Last updated on May 27, 2022
As the capital city of Scotland, many people visit Edinburgh to tour through history and remarkable buildings, see a world-famous festival, and of course, get a first-hand look at Edinburgh Castle. Boasting an eclectic mix of cobblestone streets and cocktail clubs, historical buildings, and interesting Scots, Edinburgh is an ancient yet vibrant city. The facts about Edinburgh included in this post will astound you!
Scotland’s capital city is historic and happening but full of mystery with a deep, dark past. Poor hygiene, witch trials, wars, a castle built on an extinct volcano, an underground city, and more! It’s no wonder Edinburgh is one of the most haunted places in Europe.
Do you already consider yourself an Edinburgh-phile? Then go ahead and test your knowledge in our quiz about Edinburgh facts, or if you’re not quite ready for that, read on to learn facts about Edinburgh, Scotland.
Facts About Edinburgh
~ Edinburgh is located in Lothian, a region of the Scottish Lowlands, on the southern shore of the Firth of Forth (an estuary of several rivers including the River Forth).
~ Arguably one of the most interesting facts about Edinburgh is that it is comprised of an Old Town and New Town. Old Town is the ancient part of the city, dating back to Medieval times, and contrary to what the name suggests, New Town is actually 250 years old.
~ Edinburgh’s Old Town is based around the Royal Mile, which stretches one mile between Edinburgh Castle and the Palace of Holyroodhouse. The name – Royal Mile – comes from its tradition as being a processional route for kings and queens for the last 500 years.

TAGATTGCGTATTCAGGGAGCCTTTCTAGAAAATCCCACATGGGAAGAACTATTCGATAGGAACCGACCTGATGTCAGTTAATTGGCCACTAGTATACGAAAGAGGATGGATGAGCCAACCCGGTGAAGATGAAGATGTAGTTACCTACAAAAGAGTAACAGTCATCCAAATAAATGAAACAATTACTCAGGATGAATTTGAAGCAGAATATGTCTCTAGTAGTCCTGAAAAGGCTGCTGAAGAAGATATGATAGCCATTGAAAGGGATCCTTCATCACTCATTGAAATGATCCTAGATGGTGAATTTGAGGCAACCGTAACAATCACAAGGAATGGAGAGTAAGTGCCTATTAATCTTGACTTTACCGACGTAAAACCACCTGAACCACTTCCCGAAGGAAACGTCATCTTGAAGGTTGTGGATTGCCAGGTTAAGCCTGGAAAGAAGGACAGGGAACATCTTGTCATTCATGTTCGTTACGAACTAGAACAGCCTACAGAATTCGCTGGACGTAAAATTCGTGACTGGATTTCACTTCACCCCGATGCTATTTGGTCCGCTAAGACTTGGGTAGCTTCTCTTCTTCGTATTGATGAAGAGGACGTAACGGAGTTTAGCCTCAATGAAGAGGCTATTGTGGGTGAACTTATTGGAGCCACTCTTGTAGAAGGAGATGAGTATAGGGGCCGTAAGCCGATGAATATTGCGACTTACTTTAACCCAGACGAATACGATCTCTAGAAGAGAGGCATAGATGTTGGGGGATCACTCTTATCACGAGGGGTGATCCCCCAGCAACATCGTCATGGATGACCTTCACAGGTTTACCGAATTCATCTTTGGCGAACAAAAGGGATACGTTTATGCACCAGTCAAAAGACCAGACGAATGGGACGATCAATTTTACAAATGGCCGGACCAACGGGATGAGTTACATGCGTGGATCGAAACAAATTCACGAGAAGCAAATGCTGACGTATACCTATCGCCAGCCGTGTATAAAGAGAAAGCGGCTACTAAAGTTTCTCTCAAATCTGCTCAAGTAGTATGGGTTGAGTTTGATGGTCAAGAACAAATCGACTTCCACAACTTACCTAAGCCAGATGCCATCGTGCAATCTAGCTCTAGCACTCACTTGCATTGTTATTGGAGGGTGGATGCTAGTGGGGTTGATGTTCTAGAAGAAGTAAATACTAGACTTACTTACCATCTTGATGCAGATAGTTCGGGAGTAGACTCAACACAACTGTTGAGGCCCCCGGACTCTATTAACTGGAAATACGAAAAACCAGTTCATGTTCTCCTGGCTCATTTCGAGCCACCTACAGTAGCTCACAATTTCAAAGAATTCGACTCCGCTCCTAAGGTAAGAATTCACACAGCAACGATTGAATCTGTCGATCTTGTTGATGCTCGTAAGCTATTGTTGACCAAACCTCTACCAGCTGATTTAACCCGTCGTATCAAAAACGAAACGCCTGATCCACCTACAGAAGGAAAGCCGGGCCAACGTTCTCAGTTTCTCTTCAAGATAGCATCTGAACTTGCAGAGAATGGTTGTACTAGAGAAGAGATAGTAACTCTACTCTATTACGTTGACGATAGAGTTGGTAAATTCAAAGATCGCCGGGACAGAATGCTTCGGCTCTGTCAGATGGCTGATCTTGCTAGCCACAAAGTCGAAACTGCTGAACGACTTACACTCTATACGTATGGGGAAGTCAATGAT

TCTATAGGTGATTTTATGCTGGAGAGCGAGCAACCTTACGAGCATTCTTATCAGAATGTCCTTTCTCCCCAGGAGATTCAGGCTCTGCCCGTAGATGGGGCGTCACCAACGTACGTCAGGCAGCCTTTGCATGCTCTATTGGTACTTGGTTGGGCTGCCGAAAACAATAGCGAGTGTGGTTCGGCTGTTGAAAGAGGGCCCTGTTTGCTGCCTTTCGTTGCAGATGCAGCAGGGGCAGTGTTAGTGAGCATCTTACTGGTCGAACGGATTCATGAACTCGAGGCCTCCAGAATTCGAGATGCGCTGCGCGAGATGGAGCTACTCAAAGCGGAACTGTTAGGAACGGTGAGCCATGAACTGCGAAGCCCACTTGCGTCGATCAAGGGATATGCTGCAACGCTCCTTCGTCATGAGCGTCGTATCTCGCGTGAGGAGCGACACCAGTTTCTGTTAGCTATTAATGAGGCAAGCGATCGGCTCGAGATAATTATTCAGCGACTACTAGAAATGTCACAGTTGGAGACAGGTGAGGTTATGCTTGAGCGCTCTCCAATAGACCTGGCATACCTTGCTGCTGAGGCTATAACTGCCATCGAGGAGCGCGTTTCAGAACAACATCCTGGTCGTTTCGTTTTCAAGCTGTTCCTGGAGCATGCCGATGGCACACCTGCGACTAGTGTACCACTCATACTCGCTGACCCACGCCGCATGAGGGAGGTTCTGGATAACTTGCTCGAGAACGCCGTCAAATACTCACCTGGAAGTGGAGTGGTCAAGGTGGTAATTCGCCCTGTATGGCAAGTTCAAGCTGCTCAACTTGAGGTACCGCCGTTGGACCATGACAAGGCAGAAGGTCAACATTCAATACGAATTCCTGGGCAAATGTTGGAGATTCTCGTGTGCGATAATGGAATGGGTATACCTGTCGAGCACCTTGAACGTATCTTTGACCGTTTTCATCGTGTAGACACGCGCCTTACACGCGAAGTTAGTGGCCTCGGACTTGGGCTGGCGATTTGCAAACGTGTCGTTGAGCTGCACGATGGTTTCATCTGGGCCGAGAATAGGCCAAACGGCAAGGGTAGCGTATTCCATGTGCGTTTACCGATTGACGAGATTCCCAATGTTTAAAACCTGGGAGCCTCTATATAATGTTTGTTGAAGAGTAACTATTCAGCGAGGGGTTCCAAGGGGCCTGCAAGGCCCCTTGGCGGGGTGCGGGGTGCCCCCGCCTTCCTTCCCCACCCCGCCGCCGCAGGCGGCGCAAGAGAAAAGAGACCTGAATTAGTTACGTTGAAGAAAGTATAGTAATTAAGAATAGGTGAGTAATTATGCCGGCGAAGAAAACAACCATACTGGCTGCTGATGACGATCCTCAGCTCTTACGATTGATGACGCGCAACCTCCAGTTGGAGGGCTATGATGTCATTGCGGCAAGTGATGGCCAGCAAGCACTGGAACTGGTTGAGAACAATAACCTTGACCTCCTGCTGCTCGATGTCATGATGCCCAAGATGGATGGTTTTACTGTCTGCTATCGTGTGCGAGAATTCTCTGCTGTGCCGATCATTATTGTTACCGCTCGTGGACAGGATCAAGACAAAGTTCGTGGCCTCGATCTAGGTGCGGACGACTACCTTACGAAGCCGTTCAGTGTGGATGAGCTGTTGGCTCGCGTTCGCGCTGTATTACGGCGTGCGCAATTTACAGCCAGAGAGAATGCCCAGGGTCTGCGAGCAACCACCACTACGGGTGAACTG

~ Those charming little narrow streets running down off the Royal Mile (called ‘closes’) used to be some of the dirtiest streets in the city due to the people living above the street dumping out their chamber pots onto the ground below.
~ Now a beautiful and lush park, Princes Street Gardens used to be a marsh called Nor’ Loch that aided in the defensibility of the Northern boundary of Edinburgh. However, due to its downhill proximity from Old Town, Princes Street Gardens actually used to be where the drainage from the city’s chamber pots ended up.
~ The Royal Mile is not a true mile. It is actually one mile and 107 yards long.
~ Arthur’s Seat is an extinct volcano and the highest point in Edinburgh. Located in Holyrood Park, it is situated east of the city centre, about 1 mile to the east of Edinburgh Castle.
~ The lower end of the Royal Mile used to be so dangerous it was thought of as the World’s End.
~ Edinburgh Castle, also known as Castle Rock, sits atop an extinct volcano that last exploded nearly 340 million years ago.
~ Right in the middle of the bustling city life of Edinburgh is Holyrood Park, featuring Dunsapie Loch, St Margaret’s Loch, and Duddingston Loch.
People and Languages
~ The earliest known human habitation in the Edinburgh area was of a Mesolithic camp site dated to c. 8500 BC. Traces of later Bronze Age and Iron Age settlements have been found on Castle Rock and Arthur’s Seat.
~ Edinburgh is Scotland’s second-most populous city, behind Glasgow, and the seventh-most populous city in the United Kingdom.